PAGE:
Palmer said CITIC had “occupied the port” and shipped from the Sino Iron project without paying full consideration.
“Sino Iron and CITIC Pacific seem to think they can take our resources without paying for them,” he said.
“Regardless of the cost to Mineralogy and my reputation, I have stood firm against these Chinese-owned companies.
“I will not stand by and see Australian interests raped and disrespected by foreign-owned companies.”
The judgement is the latest in a long legal battle between Palmer and CITIC over the project’s royalty obligations and port operation.
In December CITIC shipped its first iron ore from the project, despite the ongoing dispute.
It is understood the company saw no impediments to export after gaining federal government approvals.
CITIC had previously been stockpiling ore at Cape Preston but not exporting due to a battle with Mineralogy over maritime security at the port.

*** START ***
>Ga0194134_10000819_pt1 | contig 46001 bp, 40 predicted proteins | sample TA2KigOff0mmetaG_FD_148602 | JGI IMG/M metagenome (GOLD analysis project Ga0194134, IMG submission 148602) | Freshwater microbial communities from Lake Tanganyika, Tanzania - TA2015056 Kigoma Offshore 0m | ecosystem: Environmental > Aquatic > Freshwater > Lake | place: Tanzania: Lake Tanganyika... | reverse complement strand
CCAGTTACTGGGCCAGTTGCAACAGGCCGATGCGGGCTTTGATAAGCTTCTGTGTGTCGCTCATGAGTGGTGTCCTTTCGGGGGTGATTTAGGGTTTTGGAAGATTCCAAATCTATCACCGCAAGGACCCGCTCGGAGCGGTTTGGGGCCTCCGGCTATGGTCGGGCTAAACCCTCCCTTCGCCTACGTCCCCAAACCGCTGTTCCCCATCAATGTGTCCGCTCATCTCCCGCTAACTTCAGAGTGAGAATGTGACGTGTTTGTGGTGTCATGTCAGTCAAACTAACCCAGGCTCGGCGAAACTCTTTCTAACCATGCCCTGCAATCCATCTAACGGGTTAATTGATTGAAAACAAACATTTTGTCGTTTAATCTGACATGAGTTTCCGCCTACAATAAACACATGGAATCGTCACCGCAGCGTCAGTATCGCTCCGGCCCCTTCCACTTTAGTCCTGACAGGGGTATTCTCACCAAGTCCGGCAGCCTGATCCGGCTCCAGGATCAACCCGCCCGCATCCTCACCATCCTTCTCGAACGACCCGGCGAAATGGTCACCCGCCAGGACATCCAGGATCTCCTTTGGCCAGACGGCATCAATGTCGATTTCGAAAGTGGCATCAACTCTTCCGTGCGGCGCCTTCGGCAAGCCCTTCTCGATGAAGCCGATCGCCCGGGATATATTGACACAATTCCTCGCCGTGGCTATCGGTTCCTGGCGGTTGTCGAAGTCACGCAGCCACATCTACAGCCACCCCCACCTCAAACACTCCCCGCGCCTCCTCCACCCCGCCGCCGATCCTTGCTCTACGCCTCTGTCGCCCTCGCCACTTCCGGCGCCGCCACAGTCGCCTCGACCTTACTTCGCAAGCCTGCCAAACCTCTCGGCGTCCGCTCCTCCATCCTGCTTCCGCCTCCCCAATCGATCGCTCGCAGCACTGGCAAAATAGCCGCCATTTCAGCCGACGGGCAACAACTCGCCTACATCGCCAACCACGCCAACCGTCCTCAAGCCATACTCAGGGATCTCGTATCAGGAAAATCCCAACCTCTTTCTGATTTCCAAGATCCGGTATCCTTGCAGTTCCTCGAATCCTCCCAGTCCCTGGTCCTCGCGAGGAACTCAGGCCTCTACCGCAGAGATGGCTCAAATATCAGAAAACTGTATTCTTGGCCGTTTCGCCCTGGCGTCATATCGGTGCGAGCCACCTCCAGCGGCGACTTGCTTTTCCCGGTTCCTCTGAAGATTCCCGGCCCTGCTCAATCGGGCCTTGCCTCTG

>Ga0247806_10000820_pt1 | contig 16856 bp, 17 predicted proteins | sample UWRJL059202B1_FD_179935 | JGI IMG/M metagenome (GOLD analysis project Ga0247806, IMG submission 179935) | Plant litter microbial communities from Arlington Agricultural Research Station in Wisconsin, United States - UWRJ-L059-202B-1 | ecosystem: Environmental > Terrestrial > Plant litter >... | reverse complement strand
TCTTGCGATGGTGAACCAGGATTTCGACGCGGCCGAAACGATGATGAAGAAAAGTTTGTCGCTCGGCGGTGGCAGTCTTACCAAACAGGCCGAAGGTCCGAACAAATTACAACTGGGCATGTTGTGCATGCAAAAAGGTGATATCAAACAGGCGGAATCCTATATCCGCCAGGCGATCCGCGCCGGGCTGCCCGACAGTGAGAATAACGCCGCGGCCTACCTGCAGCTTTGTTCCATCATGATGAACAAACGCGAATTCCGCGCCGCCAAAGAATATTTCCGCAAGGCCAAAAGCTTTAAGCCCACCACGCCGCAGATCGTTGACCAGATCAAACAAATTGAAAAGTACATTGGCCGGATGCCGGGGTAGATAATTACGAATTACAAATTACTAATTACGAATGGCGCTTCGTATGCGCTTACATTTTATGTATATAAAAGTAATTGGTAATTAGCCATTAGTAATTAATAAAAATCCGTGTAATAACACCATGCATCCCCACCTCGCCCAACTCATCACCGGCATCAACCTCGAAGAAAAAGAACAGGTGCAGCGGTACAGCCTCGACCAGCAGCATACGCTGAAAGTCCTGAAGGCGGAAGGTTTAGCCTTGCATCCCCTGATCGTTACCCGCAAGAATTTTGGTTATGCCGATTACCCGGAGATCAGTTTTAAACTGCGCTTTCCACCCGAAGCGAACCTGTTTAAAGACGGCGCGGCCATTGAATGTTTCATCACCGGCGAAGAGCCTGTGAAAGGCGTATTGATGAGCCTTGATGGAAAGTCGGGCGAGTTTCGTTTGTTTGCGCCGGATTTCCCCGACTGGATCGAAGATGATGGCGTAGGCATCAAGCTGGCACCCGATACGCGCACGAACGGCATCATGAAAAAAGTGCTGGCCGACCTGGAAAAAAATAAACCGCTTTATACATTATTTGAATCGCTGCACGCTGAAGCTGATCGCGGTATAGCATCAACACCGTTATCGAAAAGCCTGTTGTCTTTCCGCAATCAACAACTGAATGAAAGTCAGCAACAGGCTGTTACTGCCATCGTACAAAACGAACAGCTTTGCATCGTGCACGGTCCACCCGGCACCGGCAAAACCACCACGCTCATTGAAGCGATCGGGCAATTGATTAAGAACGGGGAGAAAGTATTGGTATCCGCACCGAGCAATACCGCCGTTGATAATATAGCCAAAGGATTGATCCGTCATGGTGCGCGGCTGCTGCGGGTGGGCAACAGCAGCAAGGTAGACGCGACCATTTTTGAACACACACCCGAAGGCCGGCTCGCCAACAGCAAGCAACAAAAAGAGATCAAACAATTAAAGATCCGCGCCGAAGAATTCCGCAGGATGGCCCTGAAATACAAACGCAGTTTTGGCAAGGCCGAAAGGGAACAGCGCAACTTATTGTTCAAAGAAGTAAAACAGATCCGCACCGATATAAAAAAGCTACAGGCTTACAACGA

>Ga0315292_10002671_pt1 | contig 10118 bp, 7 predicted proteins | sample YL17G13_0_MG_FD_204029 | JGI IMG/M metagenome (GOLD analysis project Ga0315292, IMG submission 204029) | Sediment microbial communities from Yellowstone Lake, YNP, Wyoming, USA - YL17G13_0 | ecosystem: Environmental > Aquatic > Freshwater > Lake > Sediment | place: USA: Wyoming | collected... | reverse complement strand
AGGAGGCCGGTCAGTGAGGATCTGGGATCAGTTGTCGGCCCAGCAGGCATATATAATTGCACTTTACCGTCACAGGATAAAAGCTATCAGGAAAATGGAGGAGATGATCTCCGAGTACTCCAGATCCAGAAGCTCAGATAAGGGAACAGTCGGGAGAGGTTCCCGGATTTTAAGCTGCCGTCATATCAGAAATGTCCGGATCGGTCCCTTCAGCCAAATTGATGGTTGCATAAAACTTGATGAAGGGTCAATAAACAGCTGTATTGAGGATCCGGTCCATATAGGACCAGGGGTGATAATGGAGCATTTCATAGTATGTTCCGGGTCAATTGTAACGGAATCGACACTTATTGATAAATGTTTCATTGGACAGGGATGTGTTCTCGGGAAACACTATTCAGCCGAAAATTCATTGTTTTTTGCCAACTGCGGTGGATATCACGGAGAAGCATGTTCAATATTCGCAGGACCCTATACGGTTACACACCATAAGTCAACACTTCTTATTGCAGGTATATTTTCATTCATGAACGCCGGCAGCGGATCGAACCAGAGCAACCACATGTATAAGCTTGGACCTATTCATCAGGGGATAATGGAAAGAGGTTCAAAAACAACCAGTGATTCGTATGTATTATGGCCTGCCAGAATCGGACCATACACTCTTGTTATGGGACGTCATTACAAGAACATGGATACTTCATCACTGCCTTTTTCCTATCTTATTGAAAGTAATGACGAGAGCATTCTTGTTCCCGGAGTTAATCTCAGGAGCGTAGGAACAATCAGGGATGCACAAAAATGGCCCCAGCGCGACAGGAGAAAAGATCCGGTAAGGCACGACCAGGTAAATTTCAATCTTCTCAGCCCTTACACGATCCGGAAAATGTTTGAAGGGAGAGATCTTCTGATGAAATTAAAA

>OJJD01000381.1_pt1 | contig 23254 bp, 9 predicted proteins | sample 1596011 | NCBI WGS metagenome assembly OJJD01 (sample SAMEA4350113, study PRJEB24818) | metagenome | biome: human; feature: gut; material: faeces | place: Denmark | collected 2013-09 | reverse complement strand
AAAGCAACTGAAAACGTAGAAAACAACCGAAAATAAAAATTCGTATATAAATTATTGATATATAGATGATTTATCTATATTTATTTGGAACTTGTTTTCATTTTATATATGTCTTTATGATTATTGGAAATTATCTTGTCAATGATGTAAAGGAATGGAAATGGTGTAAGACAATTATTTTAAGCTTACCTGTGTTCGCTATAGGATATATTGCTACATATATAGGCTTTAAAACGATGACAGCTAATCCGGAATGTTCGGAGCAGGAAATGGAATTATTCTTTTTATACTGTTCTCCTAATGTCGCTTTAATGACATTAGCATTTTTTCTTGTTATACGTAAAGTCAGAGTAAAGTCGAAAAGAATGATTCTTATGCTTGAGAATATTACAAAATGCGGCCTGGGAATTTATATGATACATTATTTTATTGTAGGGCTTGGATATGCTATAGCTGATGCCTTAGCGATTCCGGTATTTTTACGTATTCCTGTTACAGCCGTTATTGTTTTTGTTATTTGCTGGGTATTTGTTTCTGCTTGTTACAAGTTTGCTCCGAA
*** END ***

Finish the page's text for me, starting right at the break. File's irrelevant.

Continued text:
“I predict this will be the first of many judgements to come our way in the next 12 months,” Palmer said.
“Foreign-owned businesses operating in Australia must comply with and respect Australian law.”
In December CITIC said the Sino project was nearing completion, with the power plant, slurry pipeline, desalination and port facilities all operational.
It said the first concentrator line at Sino was in operation and commissioning of line 2 was progressing.
The developments come after several years of delays and billions of dollars in budget blow-outs.